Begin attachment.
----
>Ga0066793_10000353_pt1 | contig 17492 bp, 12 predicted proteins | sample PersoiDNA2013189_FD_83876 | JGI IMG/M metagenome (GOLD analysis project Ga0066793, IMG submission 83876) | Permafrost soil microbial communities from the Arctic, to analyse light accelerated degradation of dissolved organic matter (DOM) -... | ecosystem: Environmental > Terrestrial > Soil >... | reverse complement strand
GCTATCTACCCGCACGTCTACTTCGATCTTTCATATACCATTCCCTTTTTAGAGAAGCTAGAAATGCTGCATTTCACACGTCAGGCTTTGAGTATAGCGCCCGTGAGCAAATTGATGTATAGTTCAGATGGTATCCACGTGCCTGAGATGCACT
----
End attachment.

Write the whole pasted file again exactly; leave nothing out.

>Ga0066793_10000353_pt1 | contig 17492 bp, 12 predicted proteins | sample PersoiDNA2013189_FD_83876 | JGI IMG/M metagenome (GOLD analysis project Ga0066793, IMG submission 83876) | Permafrost soil microbial communities from the Arctic, to analyse light accelerated degradation of dissolved organic matter (DOM) -... | ecosystem: Environmental > Terrestrial > Soil >... | reverse complement strand
GCTATCTACCCGCACGTCTACTTCGATCTTTCATATACCATTCCCTTTTTAGAGAAGCTAGAAATGCTGCATTTCACACGTCAGGCTTTGAGTATAGCGCCCGTGAGCAAATTGATGTATAGTTCAGATGGTATCCACGTGCCTGAGATGCACT